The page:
A few years ago, I began praying for those in purgatory as I drove by any cemetery that I came upon. A series of, one Our Father, one Hail Mary, and one Glory Be prayers was a carryover from my days in the Knights of Columbus honor guards. We would do this series at every funeral wake we were asked to stand guard at. It was our way of a sendoff to a brother or sister. To me, it made a lot of sense to remember, that as Catholics, we believe that Jesus destroyed the power of death by his resurrection. As St. Paul states, “If then, we have died with Christ, we believe that we shall also live with him.”
The idea to pray as I passed a cemetery was a routine I developed. It allowed me to pray for those who need us to pray for them, and it gave me strength to not fear death; that it was a part of life — not an end, but a beginning.
Even if we are not perfect, the purification of purgatory allows us to eventually be in eternity with our heavenly Father. I heard a priest once say, “If I just make it to purgatory, I know I’ll be OK.” I liked that saying. But we need to remember to pray for those in purgatory who can no longer pray for themselves. I hope one day upon my death, I meet someone who will come up to me and say, “Thank you for praying for me and getting me to heaven.” Wouldn’t that be wonderful?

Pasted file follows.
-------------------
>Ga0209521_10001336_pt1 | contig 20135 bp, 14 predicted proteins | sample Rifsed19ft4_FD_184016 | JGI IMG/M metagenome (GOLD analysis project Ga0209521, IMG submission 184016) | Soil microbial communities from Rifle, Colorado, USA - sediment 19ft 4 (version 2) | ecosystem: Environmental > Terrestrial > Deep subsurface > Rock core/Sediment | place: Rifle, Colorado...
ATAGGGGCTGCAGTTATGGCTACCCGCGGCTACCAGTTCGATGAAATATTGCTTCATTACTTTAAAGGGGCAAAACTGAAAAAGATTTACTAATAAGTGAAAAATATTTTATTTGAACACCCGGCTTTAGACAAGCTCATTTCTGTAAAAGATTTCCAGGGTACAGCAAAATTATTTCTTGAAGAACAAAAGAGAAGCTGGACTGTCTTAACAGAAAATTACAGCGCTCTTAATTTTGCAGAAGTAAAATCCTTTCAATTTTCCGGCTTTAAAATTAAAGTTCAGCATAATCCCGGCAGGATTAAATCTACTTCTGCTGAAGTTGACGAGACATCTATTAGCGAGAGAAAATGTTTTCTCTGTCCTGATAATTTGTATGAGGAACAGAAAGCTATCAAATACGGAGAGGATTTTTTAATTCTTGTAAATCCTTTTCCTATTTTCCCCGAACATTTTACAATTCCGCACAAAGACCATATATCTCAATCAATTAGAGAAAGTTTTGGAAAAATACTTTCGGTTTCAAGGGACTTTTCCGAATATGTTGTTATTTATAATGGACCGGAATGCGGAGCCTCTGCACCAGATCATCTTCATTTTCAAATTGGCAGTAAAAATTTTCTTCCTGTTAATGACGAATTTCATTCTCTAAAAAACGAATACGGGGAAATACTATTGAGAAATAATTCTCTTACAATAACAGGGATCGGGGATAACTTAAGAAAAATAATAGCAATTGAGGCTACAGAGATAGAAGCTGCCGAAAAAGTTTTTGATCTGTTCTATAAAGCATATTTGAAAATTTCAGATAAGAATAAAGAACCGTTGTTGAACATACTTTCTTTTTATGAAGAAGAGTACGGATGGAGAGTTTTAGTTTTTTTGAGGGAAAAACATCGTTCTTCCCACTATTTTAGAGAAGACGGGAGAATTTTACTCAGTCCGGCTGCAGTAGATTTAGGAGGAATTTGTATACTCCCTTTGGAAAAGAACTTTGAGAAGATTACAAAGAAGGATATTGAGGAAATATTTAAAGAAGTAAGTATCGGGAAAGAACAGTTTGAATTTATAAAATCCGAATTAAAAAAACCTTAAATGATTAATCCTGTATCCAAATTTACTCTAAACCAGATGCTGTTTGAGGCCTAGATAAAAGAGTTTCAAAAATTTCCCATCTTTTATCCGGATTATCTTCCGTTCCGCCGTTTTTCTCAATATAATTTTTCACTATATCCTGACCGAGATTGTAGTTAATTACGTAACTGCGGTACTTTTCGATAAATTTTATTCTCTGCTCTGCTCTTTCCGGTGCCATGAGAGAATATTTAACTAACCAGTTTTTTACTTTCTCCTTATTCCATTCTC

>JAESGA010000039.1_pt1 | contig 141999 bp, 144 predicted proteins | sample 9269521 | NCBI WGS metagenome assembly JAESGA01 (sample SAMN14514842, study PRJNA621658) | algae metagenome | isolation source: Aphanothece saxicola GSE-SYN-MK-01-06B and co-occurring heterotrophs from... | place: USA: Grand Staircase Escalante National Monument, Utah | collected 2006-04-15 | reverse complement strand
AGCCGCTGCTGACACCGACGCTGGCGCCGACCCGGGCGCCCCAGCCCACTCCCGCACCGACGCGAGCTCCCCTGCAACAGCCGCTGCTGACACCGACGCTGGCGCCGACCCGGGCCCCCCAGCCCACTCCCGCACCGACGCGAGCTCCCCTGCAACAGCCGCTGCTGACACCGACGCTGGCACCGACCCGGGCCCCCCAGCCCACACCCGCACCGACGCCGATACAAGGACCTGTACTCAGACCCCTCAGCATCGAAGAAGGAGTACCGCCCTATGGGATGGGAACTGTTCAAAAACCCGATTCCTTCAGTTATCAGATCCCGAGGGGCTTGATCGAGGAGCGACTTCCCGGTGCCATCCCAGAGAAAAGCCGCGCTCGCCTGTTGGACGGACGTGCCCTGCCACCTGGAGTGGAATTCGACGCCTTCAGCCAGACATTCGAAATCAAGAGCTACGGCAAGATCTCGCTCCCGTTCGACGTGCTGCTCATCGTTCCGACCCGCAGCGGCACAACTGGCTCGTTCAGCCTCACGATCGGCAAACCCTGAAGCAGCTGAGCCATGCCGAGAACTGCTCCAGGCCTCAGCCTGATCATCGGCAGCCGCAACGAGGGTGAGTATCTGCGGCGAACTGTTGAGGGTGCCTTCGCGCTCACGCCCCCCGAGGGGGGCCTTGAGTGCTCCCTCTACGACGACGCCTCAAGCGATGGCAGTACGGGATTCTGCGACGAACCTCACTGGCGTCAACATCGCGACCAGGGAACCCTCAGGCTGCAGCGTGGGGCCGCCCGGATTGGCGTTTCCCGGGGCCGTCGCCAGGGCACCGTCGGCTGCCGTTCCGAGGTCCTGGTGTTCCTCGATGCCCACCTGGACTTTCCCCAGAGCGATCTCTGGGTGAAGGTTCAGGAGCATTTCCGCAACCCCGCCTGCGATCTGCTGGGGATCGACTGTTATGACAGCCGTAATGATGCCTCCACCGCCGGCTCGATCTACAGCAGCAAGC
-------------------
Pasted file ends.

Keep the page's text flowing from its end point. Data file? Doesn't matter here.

A few years ago, I was driving home from an honor guard at a Mass at the Cathedral of the Immaculate Conception in Springfield. The path home I drove took me by Calvary Cemetery. As I drove down J. David Jones Parkway, I began my series of three prayers, first with the Our Father. As I finished the prayer, I distinctly heard a man’s voice say, “Thank you.” It was clear, no mistaking it. The windows were down in my car, and I did not have my radio on. I remember even turning the radio on and back off to be certain. I looked around to see if someone was stowed away in my car. I remember almost leaving the road as I did so! I went back to my prayers and realized that maybe what I heard was one of those unknown people we should pray for.
That moment is now forever engrained in my memory. My prayers hopefully brought a person closer to God, as well as it did me! It took away my fear of the mortality we face in death. It strengthened my resolve that this is not the end — it is merely the beginning. We should not fear death of loved ones. Sure, we will miss them, but we should never stop praying for them (and pray for ourselves). Remember, we are all brothers and sisters in Christ. Through Jesus, we shall never die but live in eternal peace.
Andrew Krug lives in Sherman and is a parishioner at St. John Vianney Parish. He is one of eight men set to become permanent deacons in the Diocese of Springfield in Illinois next year.